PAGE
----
Safety Corner: How to Recognize Employer Retaliatory Actions

By Scotty MacNeill

The Occupational Safety and Health Act includes special protections against employer retaliation when workers take action to ensure on-the-job safety.

Retaliation occurs when an employer fires an employee or takes any other type of adverse action against an employee for engaging in protected activity, including those related to workplace safety. An adverse action is defined as one that would dissuade a reasonable employee from raising a concern about a possible violation or engaging in other related protected activity.

Adverse actions can be subtle and may therefore not always be easy to recognize. They may include things such as firing or layoff; demotion; denial of overtime or promotion; discipline; denial of benefits; reduction or change in pay or hours; falsely accusing the employee of poor performance; or reporting or threatening to report an employee to the police or immigration authorities.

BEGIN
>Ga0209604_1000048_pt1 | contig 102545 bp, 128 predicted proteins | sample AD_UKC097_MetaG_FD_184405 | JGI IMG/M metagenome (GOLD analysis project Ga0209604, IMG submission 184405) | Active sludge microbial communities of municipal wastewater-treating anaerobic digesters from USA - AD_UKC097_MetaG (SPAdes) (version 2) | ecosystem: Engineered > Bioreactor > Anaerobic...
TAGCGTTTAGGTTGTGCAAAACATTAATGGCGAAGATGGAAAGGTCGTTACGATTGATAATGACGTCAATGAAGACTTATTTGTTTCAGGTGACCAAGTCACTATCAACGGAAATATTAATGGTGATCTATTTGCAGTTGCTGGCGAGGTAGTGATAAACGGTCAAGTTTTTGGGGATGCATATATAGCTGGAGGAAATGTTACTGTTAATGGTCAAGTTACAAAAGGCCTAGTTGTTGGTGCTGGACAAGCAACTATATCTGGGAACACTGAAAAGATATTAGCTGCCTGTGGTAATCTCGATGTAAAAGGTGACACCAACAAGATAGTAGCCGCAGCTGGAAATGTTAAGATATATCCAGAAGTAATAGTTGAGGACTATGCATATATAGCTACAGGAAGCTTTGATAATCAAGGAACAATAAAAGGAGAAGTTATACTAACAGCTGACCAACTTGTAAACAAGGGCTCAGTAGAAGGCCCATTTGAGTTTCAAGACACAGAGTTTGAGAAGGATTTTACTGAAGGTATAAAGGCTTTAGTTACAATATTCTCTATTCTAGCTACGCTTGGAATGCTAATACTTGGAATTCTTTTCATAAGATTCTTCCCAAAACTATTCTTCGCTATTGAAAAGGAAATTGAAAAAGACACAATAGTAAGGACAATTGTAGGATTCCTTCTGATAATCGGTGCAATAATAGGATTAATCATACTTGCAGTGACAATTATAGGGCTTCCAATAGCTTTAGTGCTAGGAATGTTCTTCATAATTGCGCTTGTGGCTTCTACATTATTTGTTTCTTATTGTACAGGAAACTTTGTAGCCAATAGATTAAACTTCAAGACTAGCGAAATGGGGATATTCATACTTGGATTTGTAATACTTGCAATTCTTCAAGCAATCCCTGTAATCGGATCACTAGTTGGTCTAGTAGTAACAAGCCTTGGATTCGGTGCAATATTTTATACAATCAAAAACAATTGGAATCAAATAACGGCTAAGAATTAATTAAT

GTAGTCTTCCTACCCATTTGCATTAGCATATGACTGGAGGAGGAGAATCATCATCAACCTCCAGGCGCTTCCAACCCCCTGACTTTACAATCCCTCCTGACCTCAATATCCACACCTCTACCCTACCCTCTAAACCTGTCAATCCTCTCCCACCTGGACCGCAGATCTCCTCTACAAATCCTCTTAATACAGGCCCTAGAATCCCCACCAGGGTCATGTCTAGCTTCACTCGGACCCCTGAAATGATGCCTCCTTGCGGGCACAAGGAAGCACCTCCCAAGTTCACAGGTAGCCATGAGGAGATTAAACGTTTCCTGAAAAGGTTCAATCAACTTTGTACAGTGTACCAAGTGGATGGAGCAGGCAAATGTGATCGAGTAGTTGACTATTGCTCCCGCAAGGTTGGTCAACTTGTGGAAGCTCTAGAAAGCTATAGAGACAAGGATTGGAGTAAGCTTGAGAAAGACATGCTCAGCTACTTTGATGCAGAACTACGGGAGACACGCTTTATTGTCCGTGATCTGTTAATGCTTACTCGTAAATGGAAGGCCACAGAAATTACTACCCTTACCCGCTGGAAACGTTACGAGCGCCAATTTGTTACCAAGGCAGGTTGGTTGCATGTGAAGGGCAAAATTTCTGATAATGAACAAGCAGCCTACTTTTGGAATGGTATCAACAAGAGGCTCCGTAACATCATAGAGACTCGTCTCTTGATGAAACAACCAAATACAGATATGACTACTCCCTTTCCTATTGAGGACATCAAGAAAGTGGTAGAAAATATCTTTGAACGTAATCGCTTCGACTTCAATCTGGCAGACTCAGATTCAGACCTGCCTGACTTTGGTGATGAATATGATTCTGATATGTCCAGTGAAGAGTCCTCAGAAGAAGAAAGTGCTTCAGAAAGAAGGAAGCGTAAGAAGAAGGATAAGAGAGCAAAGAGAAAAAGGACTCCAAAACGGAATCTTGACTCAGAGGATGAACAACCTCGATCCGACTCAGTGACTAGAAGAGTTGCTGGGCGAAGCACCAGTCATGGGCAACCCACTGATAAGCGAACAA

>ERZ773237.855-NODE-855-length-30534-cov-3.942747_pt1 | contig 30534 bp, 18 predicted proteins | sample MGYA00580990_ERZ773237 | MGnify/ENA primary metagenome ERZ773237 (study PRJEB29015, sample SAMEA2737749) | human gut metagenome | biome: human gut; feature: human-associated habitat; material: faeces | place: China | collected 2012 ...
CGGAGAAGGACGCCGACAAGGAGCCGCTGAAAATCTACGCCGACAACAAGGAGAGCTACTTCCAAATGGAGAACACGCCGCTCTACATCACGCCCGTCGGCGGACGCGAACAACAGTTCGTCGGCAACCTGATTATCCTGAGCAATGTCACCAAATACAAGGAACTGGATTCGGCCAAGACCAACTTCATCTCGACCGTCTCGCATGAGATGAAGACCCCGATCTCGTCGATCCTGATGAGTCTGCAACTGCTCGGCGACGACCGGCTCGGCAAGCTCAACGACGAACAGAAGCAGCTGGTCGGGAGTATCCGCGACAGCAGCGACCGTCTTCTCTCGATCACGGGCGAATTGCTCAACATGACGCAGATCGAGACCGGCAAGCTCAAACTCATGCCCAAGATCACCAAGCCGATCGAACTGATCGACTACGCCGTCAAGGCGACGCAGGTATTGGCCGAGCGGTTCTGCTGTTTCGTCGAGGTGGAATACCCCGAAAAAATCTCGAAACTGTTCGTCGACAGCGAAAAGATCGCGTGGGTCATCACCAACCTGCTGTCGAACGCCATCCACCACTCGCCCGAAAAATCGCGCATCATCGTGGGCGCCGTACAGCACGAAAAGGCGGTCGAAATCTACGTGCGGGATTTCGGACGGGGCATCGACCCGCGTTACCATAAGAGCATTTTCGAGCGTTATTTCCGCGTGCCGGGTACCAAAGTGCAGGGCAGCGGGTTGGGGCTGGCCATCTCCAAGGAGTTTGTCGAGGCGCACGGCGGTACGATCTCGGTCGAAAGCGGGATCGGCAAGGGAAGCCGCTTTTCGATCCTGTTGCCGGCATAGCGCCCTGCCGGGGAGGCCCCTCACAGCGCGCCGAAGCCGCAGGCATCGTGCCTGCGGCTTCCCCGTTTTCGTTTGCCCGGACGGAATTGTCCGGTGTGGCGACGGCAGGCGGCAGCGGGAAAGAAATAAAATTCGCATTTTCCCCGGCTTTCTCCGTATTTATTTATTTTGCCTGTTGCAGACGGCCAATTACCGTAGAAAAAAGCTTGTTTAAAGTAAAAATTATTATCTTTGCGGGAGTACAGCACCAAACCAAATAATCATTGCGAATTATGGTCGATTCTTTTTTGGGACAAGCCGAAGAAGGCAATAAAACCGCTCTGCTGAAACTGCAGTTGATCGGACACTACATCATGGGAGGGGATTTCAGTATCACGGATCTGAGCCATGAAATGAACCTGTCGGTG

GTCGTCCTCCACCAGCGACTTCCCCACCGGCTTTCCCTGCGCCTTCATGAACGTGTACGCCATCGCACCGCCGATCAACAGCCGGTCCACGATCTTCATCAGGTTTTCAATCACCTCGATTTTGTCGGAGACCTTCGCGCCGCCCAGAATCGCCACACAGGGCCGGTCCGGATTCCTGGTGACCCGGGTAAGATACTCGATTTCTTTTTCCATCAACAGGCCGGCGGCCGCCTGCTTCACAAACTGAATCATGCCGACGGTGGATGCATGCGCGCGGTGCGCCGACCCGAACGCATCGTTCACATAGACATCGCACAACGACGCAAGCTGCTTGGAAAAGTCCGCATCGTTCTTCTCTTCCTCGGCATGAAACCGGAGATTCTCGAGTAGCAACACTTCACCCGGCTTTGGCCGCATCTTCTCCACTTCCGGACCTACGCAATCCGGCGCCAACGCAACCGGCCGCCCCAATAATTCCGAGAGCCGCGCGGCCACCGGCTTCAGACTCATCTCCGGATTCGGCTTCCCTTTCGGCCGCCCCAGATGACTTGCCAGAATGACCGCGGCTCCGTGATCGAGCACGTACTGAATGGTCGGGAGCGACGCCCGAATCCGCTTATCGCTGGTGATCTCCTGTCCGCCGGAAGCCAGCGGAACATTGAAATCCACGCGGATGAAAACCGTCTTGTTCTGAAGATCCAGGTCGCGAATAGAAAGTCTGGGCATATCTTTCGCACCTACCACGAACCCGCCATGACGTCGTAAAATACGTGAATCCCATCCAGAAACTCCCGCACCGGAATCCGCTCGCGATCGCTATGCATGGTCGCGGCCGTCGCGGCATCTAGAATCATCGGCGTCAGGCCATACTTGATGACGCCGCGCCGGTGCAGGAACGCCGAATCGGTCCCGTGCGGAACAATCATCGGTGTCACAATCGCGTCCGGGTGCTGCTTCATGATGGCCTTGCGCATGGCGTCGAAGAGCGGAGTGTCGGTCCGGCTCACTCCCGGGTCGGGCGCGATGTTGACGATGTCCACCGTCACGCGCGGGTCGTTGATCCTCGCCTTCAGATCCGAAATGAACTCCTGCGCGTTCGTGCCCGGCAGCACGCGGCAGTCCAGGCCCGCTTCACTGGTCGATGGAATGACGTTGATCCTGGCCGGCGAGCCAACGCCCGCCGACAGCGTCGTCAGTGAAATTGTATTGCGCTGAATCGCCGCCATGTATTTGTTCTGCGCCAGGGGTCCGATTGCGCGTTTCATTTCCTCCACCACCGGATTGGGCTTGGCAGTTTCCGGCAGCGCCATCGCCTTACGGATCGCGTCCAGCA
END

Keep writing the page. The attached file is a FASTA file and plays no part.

Take, for example, a worker who informs her employer that she called OSHA because she believed there was a fire hazard that her employer had refused to fix when she had previously brought it to their attention. At this particular company, there was a long-standing workplace practice that allowed all employees to swap shifts if they needed to take time off. This worker tried to swap shifts a few days after she told her employer that she had called OSHA, but her employer did not allow her to swap. However, the other employees were still allowed to swap shifts.

She immediately contacted her shop steward and her union had OSHA launch an investigation. OSHA deemed the denial of the shift swap an adverse action because in this case it appeared that her employer denied her the shift swap because she had engaged in protected activity. Her employer denied her the shift swap only a few days after being notified that she called OSHA. In addition, she was the only employee denied the ability to swap shifts. By calling OSHA to complain about the fire hazard, this worker had engaged in protected activity, and OSHA fined the employer for the infraction.

Under the whistleblower laws contained in OSHA Section 11(c), workers have a right to report an unsafe condition and are protected against employer retaliation.

When it comes to protecting you, and your coworkers, never be afraid to speak up. And if you suspect employer retaliation, contact your shop steward. Stewards are trained to help you enforce your rights under your union contract as well as OSHA whistleblower protections.